This article appeared online at on Friday, October 2, 2020:

The Bureau of Labor Statistics (reported early Friday morning that the economy continues its surprisingly strong recovery from the greatest shutdown in U.S. history. The report, based on two surveys — the household survey and the establishment survey — said, “Improvements in the labor market reflect the continued resumption of economic activity” following the COVID-inspired shutdown.

Specifically, total non-farm payroll employment rose by 661,000 in September, dropping the unemployment rate by half of one percent, to 7.9 percent. Forecasters were expecting a drop to 8.2 percent.

Most of the gains were in leisure and hospitality, retail businesses, , and in professional and business services. Job recovery in food services and drinking places has totaled nearly four million over the last five months.

This comes on the heels of other reports and surveys earlier this week showing the remarkable strength of the U.S. economy following the shutdown. On Wednesday, the Labor Department reported that the number of Americans seeking unemployment benefits fell last week to 837,000, down from 873,000 the week before.

The recovery compares favorably to the economic recovery from the Great Recession (December 2007 to June 2009) under the Obama/Biden administration. Back then, it took more than two years for the economy to regain half the that were lost, and more than four years before the jobs market restored all of them.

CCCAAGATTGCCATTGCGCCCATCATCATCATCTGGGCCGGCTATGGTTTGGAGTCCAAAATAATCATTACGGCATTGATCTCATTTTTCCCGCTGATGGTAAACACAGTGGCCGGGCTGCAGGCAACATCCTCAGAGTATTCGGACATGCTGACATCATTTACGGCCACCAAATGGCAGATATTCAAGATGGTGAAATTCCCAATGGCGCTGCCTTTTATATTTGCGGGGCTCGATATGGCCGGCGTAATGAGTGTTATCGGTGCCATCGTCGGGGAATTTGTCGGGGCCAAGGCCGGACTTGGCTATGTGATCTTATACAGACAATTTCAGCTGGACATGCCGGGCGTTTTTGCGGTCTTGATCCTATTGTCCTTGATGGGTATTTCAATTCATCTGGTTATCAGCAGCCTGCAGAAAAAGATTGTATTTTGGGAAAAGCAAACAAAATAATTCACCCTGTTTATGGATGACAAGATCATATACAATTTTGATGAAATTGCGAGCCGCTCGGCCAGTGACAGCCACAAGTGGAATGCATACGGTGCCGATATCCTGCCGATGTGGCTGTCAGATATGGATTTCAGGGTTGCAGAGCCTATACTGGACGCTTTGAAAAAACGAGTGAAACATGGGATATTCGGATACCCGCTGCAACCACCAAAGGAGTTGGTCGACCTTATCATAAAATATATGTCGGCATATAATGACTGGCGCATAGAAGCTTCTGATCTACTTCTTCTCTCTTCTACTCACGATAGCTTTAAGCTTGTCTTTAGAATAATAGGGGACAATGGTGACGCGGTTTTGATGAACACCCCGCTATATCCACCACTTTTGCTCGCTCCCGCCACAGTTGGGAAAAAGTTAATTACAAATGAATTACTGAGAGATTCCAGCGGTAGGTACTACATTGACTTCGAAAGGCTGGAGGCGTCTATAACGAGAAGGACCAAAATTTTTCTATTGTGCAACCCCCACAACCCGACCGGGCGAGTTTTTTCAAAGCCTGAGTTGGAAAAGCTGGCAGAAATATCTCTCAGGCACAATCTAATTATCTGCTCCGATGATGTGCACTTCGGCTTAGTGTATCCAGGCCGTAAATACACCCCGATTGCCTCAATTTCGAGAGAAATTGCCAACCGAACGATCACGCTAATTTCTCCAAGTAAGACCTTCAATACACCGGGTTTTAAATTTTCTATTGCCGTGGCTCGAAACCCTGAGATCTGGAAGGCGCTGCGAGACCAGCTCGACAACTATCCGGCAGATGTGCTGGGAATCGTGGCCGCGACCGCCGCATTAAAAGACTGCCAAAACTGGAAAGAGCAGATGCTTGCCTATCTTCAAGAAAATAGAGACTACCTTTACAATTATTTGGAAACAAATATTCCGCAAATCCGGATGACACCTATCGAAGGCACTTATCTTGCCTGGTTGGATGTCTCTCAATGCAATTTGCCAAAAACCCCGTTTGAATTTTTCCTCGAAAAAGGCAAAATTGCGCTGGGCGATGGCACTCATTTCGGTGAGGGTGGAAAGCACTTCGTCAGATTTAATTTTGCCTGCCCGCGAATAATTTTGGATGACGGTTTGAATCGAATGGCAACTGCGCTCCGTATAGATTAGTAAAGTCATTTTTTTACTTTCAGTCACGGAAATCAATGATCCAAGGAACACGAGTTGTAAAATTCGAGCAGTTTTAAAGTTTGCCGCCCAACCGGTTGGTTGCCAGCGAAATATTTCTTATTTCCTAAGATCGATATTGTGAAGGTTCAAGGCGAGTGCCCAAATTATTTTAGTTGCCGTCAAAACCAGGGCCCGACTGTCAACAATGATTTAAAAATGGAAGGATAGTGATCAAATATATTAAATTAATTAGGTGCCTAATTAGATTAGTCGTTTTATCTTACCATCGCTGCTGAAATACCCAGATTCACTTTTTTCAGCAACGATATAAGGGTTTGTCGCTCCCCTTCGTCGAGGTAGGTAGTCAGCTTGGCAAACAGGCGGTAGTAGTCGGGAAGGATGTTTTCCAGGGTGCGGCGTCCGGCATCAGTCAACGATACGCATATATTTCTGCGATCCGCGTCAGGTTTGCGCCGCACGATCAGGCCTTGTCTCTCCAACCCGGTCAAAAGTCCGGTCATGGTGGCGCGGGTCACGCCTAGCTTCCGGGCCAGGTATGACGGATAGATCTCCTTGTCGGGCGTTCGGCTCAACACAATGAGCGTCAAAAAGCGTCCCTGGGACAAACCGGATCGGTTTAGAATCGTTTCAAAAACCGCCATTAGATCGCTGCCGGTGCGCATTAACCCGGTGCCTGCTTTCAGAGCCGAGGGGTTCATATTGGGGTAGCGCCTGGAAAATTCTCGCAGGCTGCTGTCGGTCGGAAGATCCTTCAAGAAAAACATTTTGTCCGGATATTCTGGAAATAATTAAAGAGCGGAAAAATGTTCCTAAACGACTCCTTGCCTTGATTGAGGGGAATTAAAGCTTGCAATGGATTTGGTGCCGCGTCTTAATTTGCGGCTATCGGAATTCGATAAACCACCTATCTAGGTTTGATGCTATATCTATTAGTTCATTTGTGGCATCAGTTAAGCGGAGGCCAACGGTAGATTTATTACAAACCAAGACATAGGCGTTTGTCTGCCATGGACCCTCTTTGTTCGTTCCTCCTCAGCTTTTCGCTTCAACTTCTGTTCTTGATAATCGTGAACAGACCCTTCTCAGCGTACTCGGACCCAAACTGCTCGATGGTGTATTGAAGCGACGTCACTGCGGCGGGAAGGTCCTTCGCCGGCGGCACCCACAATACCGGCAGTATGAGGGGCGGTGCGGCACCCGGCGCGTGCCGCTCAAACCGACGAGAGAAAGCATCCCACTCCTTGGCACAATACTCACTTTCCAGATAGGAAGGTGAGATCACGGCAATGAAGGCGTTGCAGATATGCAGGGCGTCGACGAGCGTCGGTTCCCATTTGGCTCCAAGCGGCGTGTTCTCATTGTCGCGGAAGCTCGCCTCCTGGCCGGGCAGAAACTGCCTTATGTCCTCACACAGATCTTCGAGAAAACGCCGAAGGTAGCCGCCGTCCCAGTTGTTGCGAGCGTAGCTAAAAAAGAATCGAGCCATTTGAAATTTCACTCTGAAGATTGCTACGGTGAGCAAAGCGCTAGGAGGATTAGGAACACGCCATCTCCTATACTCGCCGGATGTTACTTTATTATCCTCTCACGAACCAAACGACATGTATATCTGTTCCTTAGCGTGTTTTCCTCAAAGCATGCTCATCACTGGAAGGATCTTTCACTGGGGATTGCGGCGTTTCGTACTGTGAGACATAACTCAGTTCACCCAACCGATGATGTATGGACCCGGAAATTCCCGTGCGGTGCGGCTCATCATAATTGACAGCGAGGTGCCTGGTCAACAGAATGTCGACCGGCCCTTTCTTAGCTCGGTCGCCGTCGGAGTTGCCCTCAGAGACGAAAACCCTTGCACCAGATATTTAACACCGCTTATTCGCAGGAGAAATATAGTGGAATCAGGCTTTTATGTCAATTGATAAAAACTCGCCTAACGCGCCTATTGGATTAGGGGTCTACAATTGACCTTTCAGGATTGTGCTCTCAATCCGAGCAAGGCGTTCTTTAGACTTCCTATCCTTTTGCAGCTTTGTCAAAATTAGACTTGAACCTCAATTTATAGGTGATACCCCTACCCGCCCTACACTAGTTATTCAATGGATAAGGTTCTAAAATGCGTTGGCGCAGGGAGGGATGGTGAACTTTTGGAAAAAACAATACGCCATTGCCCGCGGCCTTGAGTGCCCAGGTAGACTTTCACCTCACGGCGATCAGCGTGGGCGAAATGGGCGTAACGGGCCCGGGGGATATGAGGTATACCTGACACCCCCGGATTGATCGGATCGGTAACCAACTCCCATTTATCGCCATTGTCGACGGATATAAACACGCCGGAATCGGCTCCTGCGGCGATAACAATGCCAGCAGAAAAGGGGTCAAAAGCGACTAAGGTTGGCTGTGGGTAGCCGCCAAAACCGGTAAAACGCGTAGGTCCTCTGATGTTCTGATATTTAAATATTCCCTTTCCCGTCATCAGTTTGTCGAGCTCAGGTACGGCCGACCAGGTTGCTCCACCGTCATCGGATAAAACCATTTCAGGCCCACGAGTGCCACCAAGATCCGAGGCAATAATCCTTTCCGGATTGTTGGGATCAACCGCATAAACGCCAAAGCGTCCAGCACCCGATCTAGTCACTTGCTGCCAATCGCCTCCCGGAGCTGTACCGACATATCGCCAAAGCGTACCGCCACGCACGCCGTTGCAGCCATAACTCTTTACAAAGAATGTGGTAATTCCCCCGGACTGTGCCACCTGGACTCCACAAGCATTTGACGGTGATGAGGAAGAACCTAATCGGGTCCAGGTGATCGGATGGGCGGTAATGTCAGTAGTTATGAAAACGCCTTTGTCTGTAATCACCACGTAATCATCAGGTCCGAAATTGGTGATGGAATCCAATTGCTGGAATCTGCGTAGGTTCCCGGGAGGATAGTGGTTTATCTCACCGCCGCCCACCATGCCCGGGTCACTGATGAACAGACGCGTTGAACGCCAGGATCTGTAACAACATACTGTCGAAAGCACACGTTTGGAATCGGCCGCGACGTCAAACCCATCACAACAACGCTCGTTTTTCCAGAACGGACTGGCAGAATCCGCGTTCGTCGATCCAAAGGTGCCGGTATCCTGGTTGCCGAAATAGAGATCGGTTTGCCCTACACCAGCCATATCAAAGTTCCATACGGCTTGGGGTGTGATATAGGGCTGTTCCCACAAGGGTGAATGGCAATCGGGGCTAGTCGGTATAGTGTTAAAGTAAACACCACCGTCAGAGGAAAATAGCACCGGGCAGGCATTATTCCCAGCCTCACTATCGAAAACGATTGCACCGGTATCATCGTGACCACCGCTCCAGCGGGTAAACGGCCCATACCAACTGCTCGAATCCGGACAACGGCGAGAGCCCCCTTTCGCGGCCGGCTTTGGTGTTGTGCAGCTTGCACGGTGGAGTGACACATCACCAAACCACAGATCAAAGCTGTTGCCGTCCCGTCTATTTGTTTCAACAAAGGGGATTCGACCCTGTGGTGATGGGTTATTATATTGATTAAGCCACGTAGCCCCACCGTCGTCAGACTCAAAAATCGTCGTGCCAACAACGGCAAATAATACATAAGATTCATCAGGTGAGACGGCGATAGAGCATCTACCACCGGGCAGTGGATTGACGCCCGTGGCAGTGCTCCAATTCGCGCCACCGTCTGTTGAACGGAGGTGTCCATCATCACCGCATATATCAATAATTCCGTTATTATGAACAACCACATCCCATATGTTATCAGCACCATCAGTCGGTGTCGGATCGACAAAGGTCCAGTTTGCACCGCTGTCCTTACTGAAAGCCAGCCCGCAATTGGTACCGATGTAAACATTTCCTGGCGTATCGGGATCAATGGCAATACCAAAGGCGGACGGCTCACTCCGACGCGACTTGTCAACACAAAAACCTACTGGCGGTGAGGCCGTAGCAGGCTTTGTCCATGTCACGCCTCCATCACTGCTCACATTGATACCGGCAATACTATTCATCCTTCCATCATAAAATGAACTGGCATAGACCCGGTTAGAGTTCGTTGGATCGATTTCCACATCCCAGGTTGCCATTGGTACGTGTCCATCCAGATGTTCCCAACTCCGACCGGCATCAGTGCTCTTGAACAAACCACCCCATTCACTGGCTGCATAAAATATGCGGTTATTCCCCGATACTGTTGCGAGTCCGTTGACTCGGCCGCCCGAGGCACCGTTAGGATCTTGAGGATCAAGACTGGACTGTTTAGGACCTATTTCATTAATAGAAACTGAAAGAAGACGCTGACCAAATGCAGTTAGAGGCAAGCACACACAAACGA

As the economy is largely dependent upon the American consumer, it's worth noting that his jumped in September by the biggest number recorded in 17 years — 101.8, up from 86.3 in August. Economists were expecting a reading of just 89.6.

And Friday's jobs numbers reported by the BLS closely matched the 770,000 new jobs created last month as reported by payroll processor ADP.

In addition, business conditions in the Chicago area improved greatly as well when measured by the Chicago Purchasing Managers Index (PMI), also released on Wednesday. The index jumped from 51.2 in August to 62.4 in September, exceeding economists' forecasts of just 52. All five components that make up that index were higher in September, especially in new orders and production.

The “October surprise” most voters are expecting will come in the form of good news from the Commerce Department. It is expected to report just days before the election that the U.S. economy grew at an astonishing 35 percent annual rate in the third quarter. All of this continues to bode well for President Trump's reelection chances, as most voters will do what they have traditionally done on Election Day: vote their pocketbooks.

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